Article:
Holly Street crosswalk signal keeps things safe

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A new crosswalk signal — the first of its kind in the city — is proving to be highly effective in protecting pedestrians and cyclists navigating the Centennial Link Trail as it crosses South Holly Street just north of Arapahoe Road.

The new signal system, known as HAWK, was installed in September and so far, has kept the busy crossing safe.

“We’re not aware of any accidents being reported since the HAWK was installed,” said Centennial spokesperson Allison Wittern, who added that the location chosen to install the HAWK “was not a problem crosswalk. The HAWK enhanced safety in this area where there was already a lot of pedestrian use,” said Wittern. “The HAWK also improved connectivity to the nearby trail.”

HAWK — or High-intensity Activated crosswalk — is a push-button activated hybrid beacon that city officials believe provides a safer crossing environment for walkers and cyclists.

Research has shown nearly 97 percent of motorists comply with the HAWK beacon.

The system’s design was imported from Europe, where it is used at both street and railway crossings.

But until 2010, the Federal Highway Administration categorized the HAWK system as experimental. In the U.S., the system was first deployed at a pedestrian crossing in Tucson, Ariz.

The system costs $132,000 and Centennial’s first HAWK crossing was funded through a partnership with South Suburban Parks and Recreation District.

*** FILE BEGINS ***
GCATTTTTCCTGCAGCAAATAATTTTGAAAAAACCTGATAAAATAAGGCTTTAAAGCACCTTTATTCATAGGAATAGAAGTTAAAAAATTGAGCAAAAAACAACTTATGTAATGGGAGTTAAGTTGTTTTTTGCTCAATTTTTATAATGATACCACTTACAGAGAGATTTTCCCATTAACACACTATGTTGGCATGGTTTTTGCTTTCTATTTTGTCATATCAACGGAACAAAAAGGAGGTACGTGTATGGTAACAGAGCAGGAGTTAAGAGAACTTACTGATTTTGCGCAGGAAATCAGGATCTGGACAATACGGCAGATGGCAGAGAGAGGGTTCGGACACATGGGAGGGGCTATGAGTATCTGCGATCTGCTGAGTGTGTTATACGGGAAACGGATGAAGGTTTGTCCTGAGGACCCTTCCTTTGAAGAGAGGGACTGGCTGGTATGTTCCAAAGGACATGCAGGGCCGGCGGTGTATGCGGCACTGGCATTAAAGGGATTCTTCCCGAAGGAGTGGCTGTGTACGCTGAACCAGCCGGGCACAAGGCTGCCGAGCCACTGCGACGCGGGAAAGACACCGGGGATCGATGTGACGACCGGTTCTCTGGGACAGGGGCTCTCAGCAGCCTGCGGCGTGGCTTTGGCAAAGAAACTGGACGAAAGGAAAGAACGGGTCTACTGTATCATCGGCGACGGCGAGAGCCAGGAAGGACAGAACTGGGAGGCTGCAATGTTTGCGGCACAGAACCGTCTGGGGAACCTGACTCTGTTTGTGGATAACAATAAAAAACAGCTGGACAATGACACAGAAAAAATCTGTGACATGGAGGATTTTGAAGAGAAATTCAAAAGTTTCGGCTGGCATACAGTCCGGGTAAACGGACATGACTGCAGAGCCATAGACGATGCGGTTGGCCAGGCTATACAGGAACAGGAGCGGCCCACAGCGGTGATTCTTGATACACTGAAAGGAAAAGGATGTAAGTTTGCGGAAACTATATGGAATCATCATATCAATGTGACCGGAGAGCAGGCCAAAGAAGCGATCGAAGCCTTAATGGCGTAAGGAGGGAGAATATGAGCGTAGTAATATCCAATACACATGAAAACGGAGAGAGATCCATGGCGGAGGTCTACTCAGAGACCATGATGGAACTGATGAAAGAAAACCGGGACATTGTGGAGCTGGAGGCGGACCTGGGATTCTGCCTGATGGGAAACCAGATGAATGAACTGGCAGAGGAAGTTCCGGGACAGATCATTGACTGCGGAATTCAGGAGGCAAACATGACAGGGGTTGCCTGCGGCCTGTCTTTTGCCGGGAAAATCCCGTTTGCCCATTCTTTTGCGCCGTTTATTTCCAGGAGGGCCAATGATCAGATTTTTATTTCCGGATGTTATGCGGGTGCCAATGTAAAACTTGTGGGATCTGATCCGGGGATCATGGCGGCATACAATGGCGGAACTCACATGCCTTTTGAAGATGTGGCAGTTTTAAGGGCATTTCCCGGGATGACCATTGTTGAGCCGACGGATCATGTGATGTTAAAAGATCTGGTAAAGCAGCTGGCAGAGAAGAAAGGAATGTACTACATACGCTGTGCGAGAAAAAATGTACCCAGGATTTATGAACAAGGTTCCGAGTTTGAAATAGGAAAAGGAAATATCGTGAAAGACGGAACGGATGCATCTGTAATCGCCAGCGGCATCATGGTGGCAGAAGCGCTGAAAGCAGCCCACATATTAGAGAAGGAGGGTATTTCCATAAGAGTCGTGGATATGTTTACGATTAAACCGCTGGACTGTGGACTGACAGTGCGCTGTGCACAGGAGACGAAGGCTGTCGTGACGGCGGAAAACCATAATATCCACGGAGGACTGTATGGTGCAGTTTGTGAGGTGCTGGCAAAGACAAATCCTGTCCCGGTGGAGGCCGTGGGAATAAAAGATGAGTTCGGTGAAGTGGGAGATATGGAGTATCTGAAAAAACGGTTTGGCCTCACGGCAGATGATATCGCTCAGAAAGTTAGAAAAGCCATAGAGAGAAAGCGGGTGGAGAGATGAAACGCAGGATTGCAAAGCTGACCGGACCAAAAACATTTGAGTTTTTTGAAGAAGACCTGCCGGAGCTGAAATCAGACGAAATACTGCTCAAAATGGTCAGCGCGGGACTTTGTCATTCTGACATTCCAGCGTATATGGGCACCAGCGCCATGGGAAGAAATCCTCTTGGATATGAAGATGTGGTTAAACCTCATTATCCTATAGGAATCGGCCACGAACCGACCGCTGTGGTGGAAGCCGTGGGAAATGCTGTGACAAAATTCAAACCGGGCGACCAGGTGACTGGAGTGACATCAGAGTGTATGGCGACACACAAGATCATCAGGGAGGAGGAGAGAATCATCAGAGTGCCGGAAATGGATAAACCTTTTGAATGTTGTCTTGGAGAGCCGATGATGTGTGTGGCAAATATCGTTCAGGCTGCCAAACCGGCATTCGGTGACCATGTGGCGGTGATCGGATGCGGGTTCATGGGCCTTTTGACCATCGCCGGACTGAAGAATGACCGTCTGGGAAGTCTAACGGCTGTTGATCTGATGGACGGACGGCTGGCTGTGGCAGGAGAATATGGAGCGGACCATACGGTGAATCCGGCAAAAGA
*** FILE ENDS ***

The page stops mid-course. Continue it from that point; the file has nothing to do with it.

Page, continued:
The signal remains dark until activated by a push-button on either side of the crosswalk.

For pedestrians and cyclists using the crosswalk, the signal works much the same as any other push-button activated traffic signal.

But for drivers approaching the crossing, the HAWK system looks somewhat different.

After being activated, the HAWK system actually goes through five distinct stages:

When the crossing button is pushed, the HAWK signals on Holly begin flashing yellow to alert drivers the crosswalk will be occupied soon.

Then the signal turns solid yellow, warning drivers to prepare to stop after which it turns red, requiring drivers to stop at the stop line.

Finally, the signal flashes red to let drivers know that after coming to a complete stop, they may proceed with caution if the crosswalk is clear.

After completing a full cycle, the signals return again to their dark state.

The system also features a countdown clock on the WALK indicator to let pedestrians and cyclists know how much longer they have to cross the street.

Eric Milton, who was hiking along the Centennial Link Trail Nov. 11, said he uses the Holly Street crosswalk two or three times a week. “Since they put this new light in, it’s much easier and a lot less scary to cross here,” he said.

A few drivers who stopped at the crossing seemed to be confused when pedestrians cleared the crosswalk and the signals flashed red at the end of the HAWK cycle.

“I’ve never seen that before. I guess it means we can go now,” said one driver through an open window.

Several other drivers continued to idle at the crosswalk until the flashing red signals stopped and the HAWK system went dark again.

Asked if motorists had complained about the new signal system being confusing, Wittern said no. “We’ve actually received very little feedback” from the city’s Citizen Response Center about the HAWK crossing, Wittern reported.

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